Slowly towards a gentle embrace: "Krabi, 2562"

in 72nd Locarno International Film Festival

by Viktor Palák

British artist and filmmaker Ben Rivers and Thai director Anocha Suwichakornpong teamed up for a poetic movie observing tourist attractions in a way that defies shallowness and the flow of time as we know it. Krabi, 2562 (Moving Ahead) had its world premiere at the 72nd edition of the Locarno Film Festival.

“Our king always rules for the happiness of the people.” A schoolyard full of students listens to the morning’s mantra about the Thai king – the year, as per the Buddhist calendar, is 2562 and Anocha Suwichakornpong alongside Ben Rivers uses the civil mood of their opening scene to convey the overall mood of their feature film. Krabi is a province in southern Thailand and thanks to its beaches and nature one of the most sought-after tourist destinations in the country. Krabi, 2562 is a movie light-handedly capturing everyday situations in the region.

The movies of Anocha Suwichakornpong premiered at festivals from Cannes to Sundance, her most well-known feature By the Time It Gets Dark (2016) poetically dealt with traumatic events from Thailand’s past. A no less poetic traveller, Ben Rivers, has been exploring places all over the globe, often working with the attraction of partly or fully made up mythologies. His mostly black-and-white movies can often do without words, while Rivers drags the audiences into his worlds – be it the feature portrait of a recluse in Two Years at Sea (2011) or a short expedition to Vanautu in Creation As We Saw It (2012).

As Rivers himself puts it: “Often when I’m making my films, I am imagining they are from the future, and have been somehow sent back to this time and been found in a dustbin.” And such an approach is visible in Krabi, 2562 as well. It is not possible to exactly determine when the movie shot on 16mm film takes place. While the scenes featuring selfie-obsessed tourists hint at a contemporary setting, the monologues of old-time residents could have been filmed in any of the past few decades. And just wait until a Neanderthal couple enters the stage…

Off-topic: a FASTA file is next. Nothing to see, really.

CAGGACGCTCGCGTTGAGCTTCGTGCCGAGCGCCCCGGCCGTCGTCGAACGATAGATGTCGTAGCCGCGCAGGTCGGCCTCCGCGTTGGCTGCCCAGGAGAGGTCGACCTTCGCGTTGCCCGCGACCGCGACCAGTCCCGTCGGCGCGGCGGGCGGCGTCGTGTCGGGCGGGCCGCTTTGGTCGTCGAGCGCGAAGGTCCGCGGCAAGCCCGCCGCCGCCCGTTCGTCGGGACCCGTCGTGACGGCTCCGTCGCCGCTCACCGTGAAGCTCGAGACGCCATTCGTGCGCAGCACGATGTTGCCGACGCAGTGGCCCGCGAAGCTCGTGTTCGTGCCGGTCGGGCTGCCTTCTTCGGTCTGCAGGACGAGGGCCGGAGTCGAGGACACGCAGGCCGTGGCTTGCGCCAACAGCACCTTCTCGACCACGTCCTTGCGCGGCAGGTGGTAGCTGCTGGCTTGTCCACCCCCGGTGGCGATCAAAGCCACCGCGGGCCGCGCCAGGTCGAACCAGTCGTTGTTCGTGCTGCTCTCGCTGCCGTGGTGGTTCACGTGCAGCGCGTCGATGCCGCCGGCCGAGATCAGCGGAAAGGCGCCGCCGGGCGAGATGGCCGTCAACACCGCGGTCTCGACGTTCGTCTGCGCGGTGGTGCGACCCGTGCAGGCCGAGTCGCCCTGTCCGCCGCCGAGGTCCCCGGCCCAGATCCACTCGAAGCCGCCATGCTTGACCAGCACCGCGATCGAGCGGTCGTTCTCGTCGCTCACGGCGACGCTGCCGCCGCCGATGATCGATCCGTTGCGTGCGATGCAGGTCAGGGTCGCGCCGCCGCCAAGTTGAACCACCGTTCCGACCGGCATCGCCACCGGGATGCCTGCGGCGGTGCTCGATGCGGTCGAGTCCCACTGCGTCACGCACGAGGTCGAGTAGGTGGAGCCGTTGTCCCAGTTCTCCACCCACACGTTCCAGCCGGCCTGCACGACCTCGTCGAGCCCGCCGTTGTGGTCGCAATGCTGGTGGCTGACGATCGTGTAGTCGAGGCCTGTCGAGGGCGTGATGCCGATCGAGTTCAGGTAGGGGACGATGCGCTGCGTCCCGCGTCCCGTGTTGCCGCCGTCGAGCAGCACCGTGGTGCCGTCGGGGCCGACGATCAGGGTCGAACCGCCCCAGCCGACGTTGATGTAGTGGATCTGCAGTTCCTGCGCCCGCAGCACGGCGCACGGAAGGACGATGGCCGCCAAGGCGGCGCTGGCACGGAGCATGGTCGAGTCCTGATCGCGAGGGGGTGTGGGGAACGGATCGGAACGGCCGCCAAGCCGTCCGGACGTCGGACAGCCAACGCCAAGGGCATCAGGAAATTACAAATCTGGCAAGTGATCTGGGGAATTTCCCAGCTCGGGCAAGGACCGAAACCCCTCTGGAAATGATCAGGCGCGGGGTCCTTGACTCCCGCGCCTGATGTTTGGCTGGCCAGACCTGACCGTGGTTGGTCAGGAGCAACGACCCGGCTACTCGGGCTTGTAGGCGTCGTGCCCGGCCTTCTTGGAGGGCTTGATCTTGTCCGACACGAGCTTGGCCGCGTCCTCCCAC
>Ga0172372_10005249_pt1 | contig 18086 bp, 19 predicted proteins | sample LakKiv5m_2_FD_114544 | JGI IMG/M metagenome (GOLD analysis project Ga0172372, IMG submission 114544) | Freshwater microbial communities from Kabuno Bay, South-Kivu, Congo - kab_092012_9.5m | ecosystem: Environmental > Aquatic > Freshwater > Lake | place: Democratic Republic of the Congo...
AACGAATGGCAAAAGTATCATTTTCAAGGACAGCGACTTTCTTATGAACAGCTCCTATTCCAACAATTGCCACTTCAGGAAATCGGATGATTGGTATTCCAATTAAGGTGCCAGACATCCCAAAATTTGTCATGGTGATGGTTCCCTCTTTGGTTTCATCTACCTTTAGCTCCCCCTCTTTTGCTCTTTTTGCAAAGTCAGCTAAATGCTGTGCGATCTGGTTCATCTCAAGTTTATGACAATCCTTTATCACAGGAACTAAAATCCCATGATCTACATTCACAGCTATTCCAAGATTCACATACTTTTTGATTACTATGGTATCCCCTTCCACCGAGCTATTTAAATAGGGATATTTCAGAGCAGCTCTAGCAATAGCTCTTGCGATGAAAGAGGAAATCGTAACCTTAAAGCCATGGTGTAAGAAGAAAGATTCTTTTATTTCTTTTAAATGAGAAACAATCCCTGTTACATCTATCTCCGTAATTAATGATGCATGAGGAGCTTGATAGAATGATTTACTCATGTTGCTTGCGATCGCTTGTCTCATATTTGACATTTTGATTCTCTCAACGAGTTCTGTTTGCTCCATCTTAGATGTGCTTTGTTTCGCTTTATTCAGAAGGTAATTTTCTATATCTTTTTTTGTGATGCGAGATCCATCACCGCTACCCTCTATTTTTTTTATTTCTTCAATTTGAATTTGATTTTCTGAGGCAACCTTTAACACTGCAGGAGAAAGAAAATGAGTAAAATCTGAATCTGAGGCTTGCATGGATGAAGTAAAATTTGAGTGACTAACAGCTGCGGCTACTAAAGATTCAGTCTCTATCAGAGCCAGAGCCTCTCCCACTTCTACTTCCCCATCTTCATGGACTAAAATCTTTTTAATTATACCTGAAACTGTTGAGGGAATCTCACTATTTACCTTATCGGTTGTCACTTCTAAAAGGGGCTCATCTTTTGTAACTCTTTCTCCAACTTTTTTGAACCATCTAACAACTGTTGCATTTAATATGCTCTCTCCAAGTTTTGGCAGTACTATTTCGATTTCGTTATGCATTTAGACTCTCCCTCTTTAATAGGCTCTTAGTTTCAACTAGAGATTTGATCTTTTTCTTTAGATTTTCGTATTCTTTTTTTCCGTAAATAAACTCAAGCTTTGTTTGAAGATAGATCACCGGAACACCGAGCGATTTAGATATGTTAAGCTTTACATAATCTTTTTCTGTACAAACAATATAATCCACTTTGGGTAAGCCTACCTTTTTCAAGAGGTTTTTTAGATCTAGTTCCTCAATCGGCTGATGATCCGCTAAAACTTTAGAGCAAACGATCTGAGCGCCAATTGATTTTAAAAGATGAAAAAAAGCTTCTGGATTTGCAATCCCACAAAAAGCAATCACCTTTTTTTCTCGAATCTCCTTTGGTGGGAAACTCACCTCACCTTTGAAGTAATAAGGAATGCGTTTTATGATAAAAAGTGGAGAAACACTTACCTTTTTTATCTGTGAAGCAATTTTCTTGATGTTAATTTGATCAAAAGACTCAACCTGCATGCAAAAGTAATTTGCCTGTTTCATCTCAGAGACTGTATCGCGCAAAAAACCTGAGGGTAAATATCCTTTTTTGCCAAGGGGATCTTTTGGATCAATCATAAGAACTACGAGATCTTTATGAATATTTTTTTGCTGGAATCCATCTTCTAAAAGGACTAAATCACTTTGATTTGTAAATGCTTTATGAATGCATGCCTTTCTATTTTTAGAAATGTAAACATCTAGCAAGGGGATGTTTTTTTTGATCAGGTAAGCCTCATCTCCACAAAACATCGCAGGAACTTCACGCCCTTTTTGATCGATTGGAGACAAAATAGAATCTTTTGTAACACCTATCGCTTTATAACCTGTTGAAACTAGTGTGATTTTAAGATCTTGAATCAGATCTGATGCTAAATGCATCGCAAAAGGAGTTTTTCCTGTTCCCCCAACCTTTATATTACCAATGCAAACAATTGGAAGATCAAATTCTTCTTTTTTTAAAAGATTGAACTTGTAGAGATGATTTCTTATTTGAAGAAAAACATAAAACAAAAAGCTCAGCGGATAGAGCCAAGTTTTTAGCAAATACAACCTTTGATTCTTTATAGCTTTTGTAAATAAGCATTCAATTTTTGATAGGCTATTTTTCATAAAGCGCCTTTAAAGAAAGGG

“Beach, temple, massage.” Americans exploring Thailand for the first time know how they wish to spend their time in Krabi, however Suwichakornpong and Rivers do not mock their insta-tourism. On the contrary – their presence is as legitimate as that of a local resident recalling banal yet magical stories from his life. Inaccurate recollections of the past are as valid and important as ephemeral experiences of Westerners travelling or working in Thailand. It is no wonder that individual as well as collective memories are one of the movie’s dominant themes.

The film was an organic collaboration between the two filmmakers and it is pointless to try to decipher who is to be credited for which scene or motive. The movie naturally blends seemingly banal everyday situations with magical encounters that may be difficult to explain, but fit the depicted environment very naturally. In Krabi, 2562 these encounters are represented by a Neanderthal couple stoically inhabiting a cave close to a tourist beach.

Krabi, 2562 does not angrily criticise mass tourism, it is more of a gentle polemic that tries to show us alternative ways how to experience life and re-evaluate what we consider ordinary.  Rivers and Suwichakornpong do not perceive the slightly confused Westerners clumsily mingling with the locals as something to laugh at. Instead, they consider them one of the inconspicuous wonders of ordinary days. And it is precisely this that fuels the lives of people at Krabi and fills them with both content and energy.

Viktor Palák
Edited by Karsten Kastelan